Statistical analyses were performed using IBM SPSS Statistics software (IBM, Armonk, NY, USA), v.24.0. Univariate statistics were performed using Pearson’s χ, Fisher’s exact one-way Analysis of Variance (ANOVA) with Bonferroni-corrected post-hoc test, or Kruskal-Wallis test depending on data. For the multivariate Cox regression analysis, continuous clinically meaningful breakpoints that showed P-values below 0.1 in the univariate analysis were considered. Kaplan-Meier curves were used to illustrate the relapse-free survival (RFS) and overall survival. Differences between subgroups were assessed with the log-rank test. RFS was defined as the period between first diagnosis and any lymphoma relapse according to the STEEP criteria.15 OS was defined as the period between first diagnosis and death from any cause. All-cause deaths as well as “lost to follow up” were censored. All P-values were two-sided. P<0.05 was considered statistically significant.
Patients’ characteristics and outcome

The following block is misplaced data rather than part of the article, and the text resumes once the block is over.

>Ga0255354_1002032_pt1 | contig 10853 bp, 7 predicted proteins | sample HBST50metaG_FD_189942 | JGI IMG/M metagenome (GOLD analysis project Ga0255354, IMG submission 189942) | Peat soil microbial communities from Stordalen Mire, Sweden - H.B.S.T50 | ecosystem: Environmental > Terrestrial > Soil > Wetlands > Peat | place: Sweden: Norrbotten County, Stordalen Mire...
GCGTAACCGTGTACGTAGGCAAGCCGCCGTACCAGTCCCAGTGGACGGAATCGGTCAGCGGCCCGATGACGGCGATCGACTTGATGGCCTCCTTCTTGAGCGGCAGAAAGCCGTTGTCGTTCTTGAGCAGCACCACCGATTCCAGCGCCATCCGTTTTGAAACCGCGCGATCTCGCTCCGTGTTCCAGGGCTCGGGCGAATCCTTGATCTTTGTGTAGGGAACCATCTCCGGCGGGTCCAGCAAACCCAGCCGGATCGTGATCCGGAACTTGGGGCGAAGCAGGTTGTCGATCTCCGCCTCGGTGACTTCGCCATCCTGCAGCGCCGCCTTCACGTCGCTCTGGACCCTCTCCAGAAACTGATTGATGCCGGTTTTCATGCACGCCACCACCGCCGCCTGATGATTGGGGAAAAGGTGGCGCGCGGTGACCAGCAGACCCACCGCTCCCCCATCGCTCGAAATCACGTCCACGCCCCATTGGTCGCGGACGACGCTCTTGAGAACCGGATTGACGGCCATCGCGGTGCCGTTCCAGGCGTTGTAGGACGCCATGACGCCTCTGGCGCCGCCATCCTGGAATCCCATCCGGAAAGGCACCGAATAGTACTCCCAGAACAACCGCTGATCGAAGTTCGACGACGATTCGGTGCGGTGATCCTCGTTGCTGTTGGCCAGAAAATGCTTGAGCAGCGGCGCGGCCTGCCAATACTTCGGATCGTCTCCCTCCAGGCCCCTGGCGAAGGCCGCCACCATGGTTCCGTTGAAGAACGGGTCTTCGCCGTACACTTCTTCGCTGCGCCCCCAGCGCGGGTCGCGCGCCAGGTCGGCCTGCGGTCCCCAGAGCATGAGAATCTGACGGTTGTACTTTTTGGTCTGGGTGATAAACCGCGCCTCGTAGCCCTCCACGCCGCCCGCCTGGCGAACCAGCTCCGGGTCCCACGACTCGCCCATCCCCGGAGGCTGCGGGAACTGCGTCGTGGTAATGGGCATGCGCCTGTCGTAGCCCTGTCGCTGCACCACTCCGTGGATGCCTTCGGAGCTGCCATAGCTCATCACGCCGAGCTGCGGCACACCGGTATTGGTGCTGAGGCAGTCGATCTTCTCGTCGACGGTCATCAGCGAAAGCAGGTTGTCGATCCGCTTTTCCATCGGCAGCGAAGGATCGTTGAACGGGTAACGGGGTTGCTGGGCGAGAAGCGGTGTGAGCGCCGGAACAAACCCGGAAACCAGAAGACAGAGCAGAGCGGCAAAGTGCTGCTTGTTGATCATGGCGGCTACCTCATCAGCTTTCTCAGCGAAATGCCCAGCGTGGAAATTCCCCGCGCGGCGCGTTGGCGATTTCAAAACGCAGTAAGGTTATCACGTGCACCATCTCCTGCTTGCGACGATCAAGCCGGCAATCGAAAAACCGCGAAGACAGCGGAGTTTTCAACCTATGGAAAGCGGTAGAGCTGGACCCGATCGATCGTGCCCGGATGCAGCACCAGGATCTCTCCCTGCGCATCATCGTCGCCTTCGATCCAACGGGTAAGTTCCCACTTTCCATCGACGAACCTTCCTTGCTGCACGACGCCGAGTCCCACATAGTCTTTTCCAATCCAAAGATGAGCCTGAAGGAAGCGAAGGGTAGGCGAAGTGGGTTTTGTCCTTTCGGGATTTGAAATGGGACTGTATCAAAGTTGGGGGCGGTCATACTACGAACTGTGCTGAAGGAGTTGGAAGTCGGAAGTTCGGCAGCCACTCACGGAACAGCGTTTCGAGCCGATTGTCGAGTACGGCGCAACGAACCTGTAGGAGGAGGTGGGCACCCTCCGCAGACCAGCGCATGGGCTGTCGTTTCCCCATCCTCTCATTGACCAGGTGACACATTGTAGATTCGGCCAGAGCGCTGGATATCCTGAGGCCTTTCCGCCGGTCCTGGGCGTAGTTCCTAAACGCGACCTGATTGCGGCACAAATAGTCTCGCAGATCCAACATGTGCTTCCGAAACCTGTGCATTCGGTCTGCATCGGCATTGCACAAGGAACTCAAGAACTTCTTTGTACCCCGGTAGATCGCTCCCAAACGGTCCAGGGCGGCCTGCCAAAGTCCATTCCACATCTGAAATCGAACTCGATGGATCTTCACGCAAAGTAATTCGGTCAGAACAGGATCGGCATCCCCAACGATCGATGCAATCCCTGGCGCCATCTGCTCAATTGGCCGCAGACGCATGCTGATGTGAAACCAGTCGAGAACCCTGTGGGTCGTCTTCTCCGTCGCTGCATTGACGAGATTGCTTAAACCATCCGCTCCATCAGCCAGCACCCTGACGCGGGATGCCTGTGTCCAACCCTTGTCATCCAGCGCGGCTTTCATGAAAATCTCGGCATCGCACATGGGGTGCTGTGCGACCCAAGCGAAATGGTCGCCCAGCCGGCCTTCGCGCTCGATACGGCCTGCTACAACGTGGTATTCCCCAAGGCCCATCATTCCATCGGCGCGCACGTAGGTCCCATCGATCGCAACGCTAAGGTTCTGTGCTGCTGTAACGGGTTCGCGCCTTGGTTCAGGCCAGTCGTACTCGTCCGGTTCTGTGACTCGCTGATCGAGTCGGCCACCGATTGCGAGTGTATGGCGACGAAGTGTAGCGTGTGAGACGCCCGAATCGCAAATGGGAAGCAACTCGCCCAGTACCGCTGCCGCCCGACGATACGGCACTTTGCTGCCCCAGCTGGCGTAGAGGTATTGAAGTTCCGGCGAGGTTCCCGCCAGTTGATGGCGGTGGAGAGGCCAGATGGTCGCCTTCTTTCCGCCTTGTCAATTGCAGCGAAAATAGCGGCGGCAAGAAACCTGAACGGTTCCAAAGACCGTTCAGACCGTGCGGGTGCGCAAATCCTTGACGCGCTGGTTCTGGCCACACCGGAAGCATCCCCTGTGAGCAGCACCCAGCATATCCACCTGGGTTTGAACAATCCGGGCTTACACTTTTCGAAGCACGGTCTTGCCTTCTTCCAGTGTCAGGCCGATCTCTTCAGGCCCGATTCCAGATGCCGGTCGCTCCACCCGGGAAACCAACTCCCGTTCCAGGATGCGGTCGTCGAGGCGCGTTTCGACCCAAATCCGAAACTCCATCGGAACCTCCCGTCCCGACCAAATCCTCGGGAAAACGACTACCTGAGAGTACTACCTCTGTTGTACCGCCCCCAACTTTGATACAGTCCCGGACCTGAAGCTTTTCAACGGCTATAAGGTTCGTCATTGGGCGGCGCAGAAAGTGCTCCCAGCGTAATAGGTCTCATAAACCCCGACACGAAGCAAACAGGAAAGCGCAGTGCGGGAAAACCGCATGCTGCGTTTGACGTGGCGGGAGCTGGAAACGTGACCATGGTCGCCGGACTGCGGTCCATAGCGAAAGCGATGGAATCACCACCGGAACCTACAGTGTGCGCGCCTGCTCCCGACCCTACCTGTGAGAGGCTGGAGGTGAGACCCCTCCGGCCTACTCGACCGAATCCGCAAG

Numbers and characteristics of patients included in the present analysis are depicted in Figure 1. In total, 254 of 399 (63.7%) patients with high-grade NHL of B-cell origin (classified as ARL) reached a CR with their first-line chemotherapy. Of those, 127 had DLBCL, 91 BL, 29 PBL, and 7 ARL, not further classified. ARL was CD20-negative in 24 of 254 cases (9.5%), among them 22 PBL and 2 DLBCL cases. Among 22 PBL cases with information on Epstein-Barr-Virus (EBV) status, EBV was present in 15 (68%). Overall, 86.2% of patients with CD20 lymphomas received rituximab. Notably, patients diagnosed before 2010 were less frequently treated with rituximab than those diagnosed from 2010 onwards (79% vs. 96%, P<0.001). Further, 73% of patients with CD4 cell counts less than 50/μl received rituximab compared to 88% with CD4 counts 50/mL or over (P=0.096). Patients’ characteristics with respect to treatment outcomes are listed in Table 1. OS of patients who achieved CR with first-line therapy was significantly better than that of patients in other response groups (Figure 2). After a median follow up of 4.6 years, 5-year OS of the entire group of all 262 patients in first CR was 87.1% [standard error (SE) 2.3%] (Figure 3A) with differences between lymphoma subtypes: 87.8% (SE 3.1%) in DLBCL, 87.6% (SE 3.7%) in BL, 79.6% (SE 11.3%) in PBL, and 83.3% (SE 15.2%) in ARL, not further classified (P=0.994) (Figure 3B).